Other reviewers were likewise quoted out of context. The issue is causing one publisher to create a best practices document for their staff.

Nicola Solomon, chief executive of the SoA (Society of Authors), said that “quoting lines out of context isn’t clever marketing”, calling the practice “morally questionable”. Readers and authors “deserve honest, fair marketing from publishers. We can’t get that by undermining and misrepresenting one writer to boost the sales of another. It puts off reviewers from reviewing and readers from buying,” she told the Bookseller.

Solomon is later quoted as noting that this sort of editing of quotes likely qualifies as a criminal act under an English consumer protection regulation from 2008.

It may still be the case, but at one time this sort of creative omission was widespread in relation to movie reviews. I wrote a post about the practice, which is called contextomy, back in 2007. I basically wrote along the same lines as Nicola Solomon that the practice undermines confidence.

It also occurred to me that the growing push to use marketing language focused on the audience experience and needs is another reason to avoid using out of context reviewer quotes…or reviewer quotes at all. Quoting reviews that focus on the excellence of the artist and their achievements is often less helpful in making a decision to participate than customer focused language.

In the process of searching for my post on contextomy, I came across a 2006 post I made about how an obsessive focus on perfection can create an environment where anything less is viewed as a failure.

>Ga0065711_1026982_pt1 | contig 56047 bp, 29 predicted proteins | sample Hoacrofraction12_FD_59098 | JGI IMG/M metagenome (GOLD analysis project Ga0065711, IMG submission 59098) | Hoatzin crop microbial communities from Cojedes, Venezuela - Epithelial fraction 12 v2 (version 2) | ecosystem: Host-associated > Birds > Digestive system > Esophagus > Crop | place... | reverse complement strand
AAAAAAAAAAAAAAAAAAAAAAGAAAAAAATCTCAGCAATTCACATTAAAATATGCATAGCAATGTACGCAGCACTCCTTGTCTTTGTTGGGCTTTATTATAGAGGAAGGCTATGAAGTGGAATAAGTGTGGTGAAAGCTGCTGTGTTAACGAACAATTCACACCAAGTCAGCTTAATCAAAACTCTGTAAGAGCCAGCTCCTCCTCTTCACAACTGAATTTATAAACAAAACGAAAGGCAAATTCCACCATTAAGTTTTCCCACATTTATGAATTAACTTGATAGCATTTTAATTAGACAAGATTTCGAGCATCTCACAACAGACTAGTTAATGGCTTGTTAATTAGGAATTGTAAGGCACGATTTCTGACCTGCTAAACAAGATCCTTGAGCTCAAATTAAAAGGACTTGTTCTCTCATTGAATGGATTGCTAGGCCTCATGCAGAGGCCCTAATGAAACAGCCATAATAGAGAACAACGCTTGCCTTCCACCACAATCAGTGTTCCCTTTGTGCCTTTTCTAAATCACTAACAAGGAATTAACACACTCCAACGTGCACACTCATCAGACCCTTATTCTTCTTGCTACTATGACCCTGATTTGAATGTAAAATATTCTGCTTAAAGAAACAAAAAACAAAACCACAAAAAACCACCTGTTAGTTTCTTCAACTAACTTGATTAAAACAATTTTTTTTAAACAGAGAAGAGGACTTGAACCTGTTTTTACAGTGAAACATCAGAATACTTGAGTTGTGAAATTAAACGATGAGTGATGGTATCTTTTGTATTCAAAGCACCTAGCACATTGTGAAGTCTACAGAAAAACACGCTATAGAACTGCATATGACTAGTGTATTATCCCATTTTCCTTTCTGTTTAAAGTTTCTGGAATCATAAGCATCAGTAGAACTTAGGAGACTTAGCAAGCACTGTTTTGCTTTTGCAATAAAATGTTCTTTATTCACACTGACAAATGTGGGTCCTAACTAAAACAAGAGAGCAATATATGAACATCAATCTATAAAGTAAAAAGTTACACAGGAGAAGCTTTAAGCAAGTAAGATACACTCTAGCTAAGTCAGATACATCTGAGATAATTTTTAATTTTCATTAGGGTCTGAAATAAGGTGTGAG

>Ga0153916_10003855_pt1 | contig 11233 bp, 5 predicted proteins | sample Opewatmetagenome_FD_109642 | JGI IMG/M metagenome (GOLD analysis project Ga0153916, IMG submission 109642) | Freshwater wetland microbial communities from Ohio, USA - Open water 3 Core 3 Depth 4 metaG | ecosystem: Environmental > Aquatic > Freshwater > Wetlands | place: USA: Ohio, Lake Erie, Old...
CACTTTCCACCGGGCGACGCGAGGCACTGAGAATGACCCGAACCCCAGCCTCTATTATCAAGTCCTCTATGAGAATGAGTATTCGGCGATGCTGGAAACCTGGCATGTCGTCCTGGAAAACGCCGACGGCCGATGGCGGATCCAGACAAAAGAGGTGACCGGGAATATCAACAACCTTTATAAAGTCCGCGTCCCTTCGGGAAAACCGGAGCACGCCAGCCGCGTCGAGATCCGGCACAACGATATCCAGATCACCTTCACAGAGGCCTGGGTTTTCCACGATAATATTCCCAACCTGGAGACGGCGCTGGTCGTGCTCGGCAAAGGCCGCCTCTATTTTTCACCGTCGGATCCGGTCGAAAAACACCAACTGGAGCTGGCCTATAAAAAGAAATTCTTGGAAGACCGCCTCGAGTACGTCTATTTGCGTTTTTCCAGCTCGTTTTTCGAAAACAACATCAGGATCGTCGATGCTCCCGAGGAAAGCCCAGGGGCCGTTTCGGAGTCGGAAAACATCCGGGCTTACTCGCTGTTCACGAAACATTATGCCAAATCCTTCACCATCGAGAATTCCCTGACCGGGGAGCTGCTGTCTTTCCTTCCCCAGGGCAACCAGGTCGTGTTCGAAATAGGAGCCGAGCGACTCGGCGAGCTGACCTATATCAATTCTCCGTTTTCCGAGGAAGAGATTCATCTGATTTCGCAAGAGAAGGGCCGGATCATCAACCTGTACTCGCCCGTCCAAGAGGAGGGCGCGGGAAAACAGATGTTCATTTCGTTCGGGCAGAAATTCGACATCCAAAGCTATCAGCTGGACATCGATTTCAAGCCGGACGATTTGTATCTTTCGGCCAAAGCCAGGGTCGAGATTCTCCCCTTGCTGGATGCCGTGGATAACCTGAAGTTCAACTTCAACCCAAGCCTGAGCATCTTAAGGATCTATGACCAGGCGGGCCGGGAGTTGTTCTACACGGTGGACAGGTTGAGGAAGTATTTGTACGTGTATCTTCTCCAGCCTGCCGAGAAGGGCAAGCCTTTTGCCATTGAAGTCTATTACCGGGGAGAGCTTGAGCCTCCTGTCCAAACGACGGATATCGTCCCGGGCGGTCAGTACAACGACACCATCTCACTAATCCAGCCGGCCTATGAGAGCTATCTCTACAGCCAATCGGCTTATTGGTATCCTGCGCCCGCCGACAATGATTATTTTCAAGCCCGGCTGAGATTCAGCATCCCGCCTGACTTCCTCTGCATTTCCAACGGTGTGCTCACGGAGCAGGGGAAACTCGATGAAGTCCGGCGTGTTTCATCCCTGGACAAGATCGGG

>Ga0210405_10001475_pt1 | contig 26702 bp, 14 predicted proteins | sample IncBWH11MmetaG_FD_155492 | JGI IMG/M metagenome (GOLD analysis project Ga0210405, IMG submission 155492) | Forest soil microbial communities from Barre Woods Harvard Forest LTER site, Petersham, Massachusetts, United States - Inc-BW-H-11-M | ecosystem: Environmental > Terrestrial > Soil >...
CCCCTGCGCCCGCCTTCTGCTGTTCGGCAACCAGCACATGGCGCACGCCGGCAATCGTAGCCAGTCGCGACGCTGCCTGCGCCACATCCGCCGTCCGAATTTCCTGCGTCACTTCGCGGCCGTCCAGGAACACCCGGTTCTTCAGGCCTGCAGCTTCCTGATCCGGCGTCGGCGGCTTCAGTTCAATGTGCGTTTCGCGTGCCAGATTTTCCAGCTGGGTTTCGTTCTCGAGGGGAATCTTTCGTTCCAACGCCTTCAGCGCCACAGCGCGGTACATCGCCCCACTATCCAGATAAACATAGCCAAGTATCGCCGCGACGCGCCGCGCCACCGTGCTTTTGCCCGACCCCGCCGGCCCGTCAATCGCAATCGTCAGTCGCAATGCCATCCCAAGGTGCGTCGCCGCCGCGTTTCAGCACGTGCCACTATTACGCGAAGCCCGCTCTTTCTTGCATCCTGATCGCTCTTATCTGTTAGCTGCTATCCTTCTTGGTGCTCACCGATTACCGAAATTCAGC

In there I quote a Juilliard professor:

“…an average graduate of law school or medical school can still have a decent career. But it is not possible, he said, for a successful artist to be only average.”

Shortly after, I quote Artful Manager author Andrew Taylor about the language used in arts marketing materials and grant reports:

Perfection, triumph, success, and positive spin. Their performances are always exceptional. Their audiences are always ecstatic. Their reviews are always resounding (or mysteriously missing from the packet). Their communities are always connected and enthralled. In short, they are superhuman, disconnected, and insincere.

In 2006 arts professionals were saying this sort of language comes across as disconnected and insincere, but it took another 10-15 years before this concept was embraced and repeated often enough for it to gain traction. Hindsight being what it is, that is nearly a decade of what could have been constructive marketing messaging that has been lost.

Though to be fair, social media platforms which are so useful in disseminating these conversations only became publicly available around 2006 (Twitter & Facebook) Linkedin was 2004 but wasn’t really hosting these conversations then.